Unmoved by children's, pope's pleas, Georgia executes first woman in 70 years

Georgia corrections officials executed the state's only female death row inmate, Kelly Gissendaner, early Wednesday morning for encouraging her boyfriend to kill her husband.

Tami Chappell/Reuters
Supporters of Kelly Gissendaner hold signs with an image and quote from Pope Francis as they wait for the execution of Gissendaner at the Georgia Diagnostic and Classification Prison in Jackson, Ga., Tuesday. Georgia's parole board denied a request for clemency by Ms. Gissendaner, the lone woman on the state's death row, just hours before her scheduled execution for her role in her husband's murder. Board members also did not appear moved by a letter sent by an archbishop on behalf of Pope Francis urging them to commute the inmate's death sentence.

Kelly Gissendaner died by lethal injection at 12:21 a.m. in Jackson, Ga., making it the first time in 70 years that the state has carried out the death penalty on a woman.

Ms. Gissendaner was sentenced to death in 1997 after being convicted for what is known as malice murder in the state of Georgia. Gissendaner reportedly encouraged her boyfriend at the time to kill her husband Douglas Gissendaner, instead of simply divorcing Douglas as then-boyfriend Gregory Owen suggested, prosecutors have said. Acting on Kelly Gissendaner’s instructions, Mr. Owen forced Douglas to drive to a remote area before stabbing him to death.

Supporters of Gissendaner, including her lawyer Susan Casey, her three children, and former Georgia Supreme Court Chief Justice Norman Fletcher argued that the death sentence was not proportionate to her role in the crime.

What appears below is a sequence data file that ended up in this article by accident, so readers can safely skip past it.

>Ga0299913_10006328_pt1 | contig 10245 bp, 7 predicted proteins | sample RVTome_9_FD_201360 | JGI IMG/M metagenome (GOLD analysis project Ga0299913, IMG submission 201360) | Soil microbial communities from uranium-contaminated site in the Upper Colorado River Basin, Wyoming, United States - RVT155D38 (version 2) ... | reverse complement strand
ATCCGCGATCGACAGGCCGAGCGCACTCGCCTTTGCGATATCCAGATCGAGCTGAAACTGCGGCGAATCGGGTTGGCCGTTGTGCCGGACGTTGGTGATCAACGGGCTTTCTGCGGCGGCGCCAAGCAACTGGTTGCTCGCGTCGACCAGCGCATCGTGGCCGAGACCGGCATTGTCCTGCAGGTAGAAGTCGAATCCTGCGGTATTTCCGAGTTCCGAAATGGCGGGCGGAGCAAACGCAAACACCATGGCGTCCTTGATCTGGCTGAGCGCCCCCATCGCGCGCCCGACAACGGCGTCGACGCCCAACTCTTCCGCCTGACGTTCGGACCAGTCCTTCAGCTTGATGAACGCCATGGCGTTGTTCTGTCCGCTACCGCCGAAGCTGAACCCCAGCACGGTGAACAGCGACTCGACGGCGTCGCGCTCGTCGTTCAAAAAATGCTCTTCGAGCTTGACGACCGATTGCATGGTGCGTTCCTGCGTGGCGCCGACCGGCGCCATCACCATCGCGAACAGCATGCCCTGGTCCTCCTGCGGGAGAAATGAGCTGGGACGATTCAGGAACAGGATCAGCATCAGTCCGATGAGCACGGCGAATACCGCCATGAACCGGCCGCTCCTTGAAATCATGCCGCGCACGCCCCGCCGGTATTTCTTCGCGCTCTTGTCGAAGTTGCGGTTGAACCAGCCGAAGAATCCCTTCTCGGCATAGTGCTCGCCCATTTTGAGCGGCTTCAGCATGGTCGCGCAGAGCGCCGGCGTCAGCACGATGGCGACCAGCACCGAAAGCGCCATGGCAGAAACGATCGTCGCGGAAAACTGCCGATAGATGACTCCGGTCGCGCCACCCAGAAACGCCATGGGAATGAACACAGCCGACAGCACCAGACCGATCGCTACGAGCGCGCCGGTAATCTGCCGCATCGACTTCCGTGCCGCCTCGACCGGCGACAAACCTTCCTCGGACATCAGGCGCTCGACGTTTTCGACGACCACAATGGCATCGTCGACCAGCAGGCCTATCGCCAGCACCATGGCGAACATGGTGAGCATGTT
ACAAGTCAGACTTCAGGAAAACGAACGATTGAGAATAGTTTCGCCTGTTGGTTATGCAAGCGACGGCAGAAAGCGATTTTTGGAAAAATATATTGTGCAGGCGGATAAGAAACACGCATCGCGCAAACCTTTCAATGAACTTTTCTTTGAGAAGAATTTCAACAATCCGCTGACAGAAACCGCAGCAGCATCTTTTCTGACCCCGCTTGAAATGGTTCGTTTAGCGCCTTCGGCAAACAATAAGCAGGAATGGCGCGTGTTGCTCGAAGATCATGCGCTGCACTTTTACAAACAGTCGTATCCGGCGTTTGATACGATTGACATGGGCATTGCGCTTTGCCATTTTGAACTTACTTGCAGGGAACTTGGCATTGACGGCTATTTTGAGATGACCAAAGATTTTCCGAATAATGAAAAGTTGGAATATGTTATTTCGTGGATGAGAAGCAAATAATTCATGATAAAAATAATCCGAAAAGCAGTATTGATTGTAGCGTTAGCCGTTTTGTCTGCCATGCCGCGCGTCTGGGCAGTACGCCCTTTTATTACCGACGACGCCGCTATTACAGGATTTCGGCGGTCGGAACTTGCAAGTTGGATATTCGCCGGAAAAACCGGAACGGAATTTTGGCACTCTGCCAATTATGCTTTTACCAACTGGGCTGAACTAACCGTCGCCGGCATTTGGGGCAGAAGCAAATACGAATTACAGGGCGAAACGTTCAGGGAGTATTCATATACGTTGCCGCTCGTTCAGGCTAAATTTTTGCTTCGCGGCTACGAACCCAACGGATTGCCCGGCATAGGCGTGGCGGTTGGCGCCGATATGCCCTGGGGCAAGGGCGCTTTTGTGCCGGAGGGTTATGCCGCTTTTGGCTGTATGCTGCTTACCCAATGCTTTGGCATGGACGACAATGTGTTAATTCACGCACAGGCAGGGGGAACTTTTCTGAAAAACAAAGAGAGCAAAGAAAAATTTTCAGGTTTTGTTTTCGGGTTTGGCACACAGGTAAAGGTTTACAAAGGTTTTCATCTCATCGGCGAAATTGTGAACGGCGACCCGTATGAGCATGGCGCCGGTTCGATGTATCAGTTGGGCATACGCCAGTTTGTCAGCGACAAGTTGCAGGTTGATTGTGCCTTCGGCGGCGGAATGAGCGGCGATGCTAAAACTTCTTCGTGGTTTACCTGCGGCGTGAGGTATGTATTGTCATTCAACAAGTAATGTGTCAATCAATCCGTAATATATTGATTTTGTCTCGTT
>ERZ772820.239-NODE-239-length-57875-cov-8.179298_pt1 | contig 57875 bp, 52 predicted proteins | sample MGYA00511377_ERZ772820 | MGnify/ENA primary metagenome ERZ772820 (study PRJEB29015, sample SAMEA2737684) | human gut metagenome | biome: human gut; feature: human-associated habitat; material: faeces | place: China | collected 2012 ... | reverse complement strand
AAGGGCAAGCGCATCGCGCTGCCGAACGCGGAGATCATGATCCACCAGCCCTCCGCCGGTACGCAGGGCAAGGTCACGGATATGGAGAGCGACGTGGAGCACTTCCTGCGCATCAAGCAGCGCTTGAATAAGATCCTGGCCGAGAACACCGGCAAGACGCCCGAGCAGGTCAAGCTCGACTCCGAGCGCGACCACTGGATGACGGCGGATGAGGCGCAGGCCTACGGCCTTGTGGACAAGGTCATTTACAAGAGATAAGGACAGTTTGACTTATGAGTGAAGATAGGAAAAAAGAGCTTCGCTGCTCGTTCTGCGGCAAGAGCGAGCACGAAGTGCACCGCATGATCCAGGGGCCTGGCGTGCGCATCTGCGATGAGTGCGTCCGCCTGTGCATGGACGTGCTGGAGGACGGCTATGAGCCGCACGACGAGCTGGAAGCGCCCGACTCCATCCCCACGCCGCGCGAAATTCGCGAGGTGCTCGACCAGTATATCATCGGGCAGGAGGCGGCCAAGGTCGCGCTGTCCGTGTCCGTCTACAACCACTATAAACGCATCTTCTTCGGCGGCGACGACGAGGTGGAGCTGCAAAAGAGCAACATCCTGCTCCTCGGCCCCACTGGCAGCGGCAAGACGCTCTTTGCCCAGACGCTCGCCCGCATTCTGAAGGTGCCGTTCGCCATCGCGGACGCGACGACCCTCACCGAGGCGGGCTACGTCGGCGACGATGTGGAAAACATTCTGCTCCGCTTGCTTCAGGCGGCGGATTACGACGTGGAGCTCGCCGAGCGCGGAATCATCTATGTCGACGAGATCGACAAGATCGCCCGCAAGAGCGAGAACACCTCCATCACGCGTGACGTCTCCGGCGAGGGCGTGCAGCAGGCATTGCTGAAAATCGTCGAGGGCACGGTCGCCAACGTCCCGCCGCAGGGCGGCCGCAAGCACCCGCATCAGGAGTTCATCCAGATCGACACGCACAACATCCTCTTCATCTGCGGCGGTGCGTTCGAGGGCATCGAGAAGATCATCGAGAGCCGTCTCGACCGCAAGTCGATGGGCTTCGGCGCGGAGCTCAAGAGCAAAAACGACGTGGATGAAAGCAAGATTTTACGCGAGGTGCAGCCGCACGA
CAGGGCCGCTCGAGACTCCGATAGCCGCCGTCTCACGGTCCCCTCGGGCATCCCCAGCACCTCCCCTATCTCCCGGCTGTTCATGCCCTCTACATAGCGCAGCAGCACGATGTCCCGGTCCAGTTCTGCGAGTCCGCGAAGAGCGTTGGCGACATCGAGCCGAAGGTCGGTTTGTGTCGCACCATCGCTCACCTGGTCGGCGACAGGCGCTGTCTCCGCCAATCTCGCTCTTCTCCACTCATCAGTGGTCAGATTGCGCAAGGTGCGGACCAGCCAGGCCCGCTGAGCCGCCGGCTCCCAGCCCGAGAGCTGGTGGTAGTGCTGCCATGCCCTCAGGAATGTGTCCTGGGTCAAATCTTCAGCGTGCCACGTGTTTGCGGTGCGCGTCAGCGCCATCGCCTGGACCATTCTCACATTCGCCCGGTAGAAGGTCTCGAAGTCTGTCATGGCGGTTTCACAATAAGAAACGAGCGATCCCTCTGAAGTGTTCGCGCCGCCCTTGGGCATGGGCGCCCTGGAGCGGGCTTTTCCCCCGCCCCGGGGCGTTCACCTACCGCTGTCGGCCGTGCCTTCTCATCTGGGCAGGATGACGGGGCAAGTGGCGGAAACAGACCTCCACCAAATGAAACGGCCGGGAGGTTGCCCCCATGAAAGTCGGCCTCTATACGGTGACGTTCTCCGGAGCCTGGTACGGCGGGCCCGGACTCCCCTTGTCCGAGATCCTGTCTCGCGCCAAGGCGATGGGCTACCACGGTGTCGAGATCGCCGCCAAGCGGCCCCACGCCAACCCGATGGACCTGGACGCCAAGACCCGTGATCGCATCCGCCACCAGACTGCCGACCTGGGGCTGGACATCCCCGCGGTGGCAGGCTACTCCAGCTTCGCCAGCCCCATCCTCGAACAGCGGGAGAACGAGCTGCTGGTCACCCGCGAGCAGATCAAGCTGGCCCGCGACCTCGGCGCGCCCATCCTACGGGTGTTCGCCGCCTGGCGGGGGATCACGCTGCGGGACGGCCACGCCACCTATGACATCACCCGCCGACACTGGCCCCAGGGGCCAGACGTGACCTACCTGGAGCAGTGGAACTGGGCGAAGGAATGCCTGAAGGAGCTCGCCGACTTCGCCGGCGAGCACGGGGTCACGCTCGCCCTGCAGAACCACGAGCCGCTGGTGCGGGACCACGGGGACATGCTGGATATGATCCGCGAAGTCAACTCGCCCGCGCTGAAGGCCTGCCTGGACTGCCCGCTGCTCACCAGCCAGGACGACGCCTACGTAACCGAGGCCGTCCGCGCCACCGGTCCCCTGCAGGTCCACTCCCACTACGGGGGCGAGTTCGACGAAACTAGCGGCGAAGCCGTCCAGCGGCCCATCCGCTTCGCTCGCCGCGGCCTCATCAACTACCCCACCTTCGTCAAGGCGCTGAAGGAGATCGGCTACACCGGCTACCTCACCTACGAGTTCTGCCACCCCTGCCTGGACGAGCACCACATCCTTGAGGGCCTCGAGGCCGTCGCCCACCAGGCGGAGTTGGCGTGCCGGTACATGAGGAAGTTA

The man who actually committed the kidnapping and killing, Owen, received a life sentence and he is eligible for parole in 2022. And since the US Supreme Court reinstated the death penalty in 1976, Georgia hadn’t executed a person who didn’t actually carry out a killing, Justice Fletcher noted.

Gissendaner’s lawyers argued that Kelly had undergone a spiritual transformation in prision and had been a model prisoner, counseling other inmates who felt scared or lost. 

Various courts, including the US Supreme Court denied efforts Tuesday to stop her execution. The parole board stood by their February decision to deny clemency, even after Pope Francis urged officials to commute her death sentence. US Archbishop Carlo Maria Viganó sent a letter to the parole board Tuesday, asking for a commutation of Gissendaner’s sentence “to one that would better express justice and mercy.”

But the family of Doug Gissendaner said Kelly Gissendaner got the sentence she deserved.

“As the murderer, she’s been given more rights and opportunity over the last 18 years than she ever afforded to Doug, who, again, is the victim here,” Doug’s family said in a statement. “She had no mercy, gave him no rights, no choices, nor the opportunity to live his life.”

Gissendaner’s execution had previously been scheduled two different times. The execution was called off on Feb. 25 because of bad weather conditions, and again on March 2 “out of abundance of caution” when officials believed there was a problem with the injection drug.

She was the 16th woman to be executed in the United States since the Supreme Court reinstated the death penalty.  

This report contains material from Reuters and the Associated Press.

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